A vacation rental property serves as a great way to enjoy an area you love while still expanding your portfolio. One of the biggest hurdles for vacation property ownership is getting approved for lender financing. As much as a traditional investment purchase can be difficult, a vacation property goes a few steps further. There are a handful of additional requirements on a vacation rental that go beyond the traditional items needed. These will impact the purchase timeframe, the interest rate and sometimes, even the approval. They will also wear on your patience if you are not careful. Getting approved for a vacation property is far from impossible but does require a few additional steps. If you are looking to make an offer here is what you need to know.
1. Increased down payment. With your average two to four family purchase, you will need anywhere from 15 to 25 percent down. With a vacation rental property you can expect these numbers to increase to 20 to 30 percent. There are some lenders that may allow for a reduced down payment but these programs come with increased PMI (private mortgage insurance) payments and higher than average interest rates. Not only will you need a sizable down payment but these funds need to be seasoned for at least sixty days. This means that the money must be liquid in whatever account you want to use for at least two months. Any funds transferred from one account must be supported with copies of all statements showing the trail of funds. With a vacation rental, there cannot be any down payment funds received as a gift and any joint account holder must give authorization to proceed.
2. Strong credit score. In addition to the increased down payment, the applicant must have a strong credit score. An owner occupied borrower for a single family property can get away with having credit scores as low as 620. With any kind of non-owner occupied purchase, those scores need to be much stronger. Even though a credit score over 700 is considered excellent it may not be enough to buy a vacation rental. With most lenders, the minimum credit score needs to be at least 720. Considering the top credit score is 850, these are elite scores that not every borrower has. With this score, not only can you not have any late payments, you need to have a good amount of available balance on almost all accounts. What further clouds the issue is that this score needs to be the minimum of the three reporting bureaus (Experian, Equifax & Transunion). You can have over a 720 on one account but if the others are lower you will not get approved. The natural instinct may be to keep pulling your credit until you hit the magic number. This is the worst thing you can do. Pulling your credit too many times in a 30 day period will cause your scores to drop. If you don’t have great credit, you can forget getting approved for a vacation property.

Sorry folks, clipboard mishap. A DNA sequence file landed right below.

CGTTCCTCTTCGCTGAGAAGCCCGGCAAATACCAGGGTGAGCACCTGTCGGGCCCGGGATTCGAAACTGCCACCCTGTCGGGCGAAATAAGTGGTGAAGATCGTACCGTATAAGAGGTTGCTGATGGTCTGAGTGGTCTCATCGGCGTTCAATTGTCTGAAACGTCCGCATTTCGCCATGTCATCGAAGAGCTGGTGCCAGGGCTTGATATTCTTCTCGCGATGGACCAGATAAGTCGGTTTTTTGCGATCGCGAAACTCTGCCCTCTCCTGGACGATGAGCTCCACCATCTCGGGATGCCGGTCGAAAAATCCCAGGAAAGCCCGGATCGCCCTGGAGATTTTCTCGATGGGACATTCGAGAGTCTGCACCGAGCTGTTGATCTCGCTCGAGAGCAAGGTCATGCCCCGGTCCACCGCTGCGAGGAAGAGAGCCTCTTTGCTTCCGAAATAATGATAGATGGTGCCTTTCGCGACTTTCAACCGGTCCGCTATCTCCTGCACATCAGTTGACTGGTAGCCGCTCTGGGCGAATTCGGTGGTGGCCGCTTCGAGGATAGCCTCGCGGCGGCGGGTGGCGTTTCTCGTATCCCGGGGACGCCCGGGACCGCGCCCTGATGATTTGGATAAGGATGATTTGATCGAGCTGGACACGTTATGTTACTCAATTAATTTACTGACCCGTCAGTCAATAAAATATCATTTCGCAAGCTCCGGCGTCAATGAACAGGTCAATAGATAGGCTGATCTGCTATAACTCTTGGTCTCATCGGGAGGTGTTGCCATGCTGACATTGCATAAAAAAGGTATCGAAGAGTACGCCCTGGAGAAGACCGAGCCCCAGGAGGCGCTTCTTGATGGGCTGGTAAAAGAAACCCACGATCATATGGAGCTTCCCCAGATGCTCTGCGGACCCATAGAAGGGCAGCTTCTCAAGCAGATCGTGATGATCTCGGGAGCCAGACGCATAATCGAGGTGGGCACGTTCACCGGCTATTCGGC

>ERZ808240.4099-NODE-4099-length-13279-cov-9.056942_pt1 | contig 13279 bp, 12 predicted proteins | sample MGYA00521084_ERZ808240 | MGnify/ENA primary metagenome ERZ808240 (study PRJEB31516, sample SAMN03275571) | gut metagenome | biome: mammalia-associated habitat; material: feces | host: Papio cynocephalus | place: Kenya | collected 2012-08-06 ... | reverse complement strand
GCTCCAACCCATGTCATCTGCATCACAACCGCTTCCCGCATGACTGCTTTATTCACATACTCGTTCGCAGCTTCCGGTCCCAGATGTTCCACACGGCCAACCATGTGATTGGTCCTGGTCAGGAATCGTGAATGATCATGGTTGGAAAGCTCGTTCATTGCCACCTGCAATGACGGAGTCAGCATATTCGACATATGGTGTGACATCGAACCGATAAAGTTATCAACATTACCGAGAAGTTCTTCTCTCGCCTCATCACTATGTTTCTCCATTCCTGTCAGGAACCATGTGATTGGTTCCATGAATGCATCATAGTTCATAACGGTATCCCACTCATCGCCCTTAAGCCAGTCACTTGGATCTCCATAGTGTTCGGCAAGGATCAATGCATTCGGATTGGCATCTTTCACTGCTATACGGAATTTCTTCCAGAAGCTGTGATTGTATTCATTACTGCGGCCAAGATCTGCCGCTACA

3. Low debt to income ratios. One of the calculations that lenders look at to gauge the strength of an approval is the debt to income ratio. This is simply dividing the gross annual income by the minimum monthly payments on the credit report and proposed mortgage payment. Depending on the loan program this number should be under 45 percent. With a vacation property this adds a new monthly payment to your debt number. This can be partially offset by the rental income. Lenders only acknowledge 75 percent of any rental income received. To use this number on a purchase you need to have a signed lease in place and ready to go. Without this you are forced to carry to qualify using the entire new payment as debt. Lenders today are pretty strict on this ratio number and have very little wiggle room to make exceptions.
4. Reserve funds. Having your 20 to 30 percent down payment may not be enough. In addition to down payment funds many lenders require additional money in reserves. With an investment property, the average is anywhere from six months to a year. This means that whatever the full monthly payment is, including taxes and insurance, the lender needs to see that you have these funds available on top of the down payment. These don’t necessarily need to be liquid like your down payment funds, but they do need to be in an existing account.
5. Higher interest rates. Vacation properties are considered a higher risk factor than an owner occupied property. Because of this the interest rate will be higher. You should expect the rates to be anywhere from a half a point to a full point above where current rates are. This has a direct impact on your cash flow if you do decide to rent the property out during the year. It can also make qualifying for the mortgage more difficult. To get under that magic 45 percent number, every dollar counts. An increase in that interest rate may take you over that threshold and cause everything to change.
There are many positives with owning a vacation property. If you do decide to rent it out you can enjoy cash flow at various points of the year. The biggest hurdle is typically getting approved for lender financing. If you can get past this you can enjoy all of the perks associated.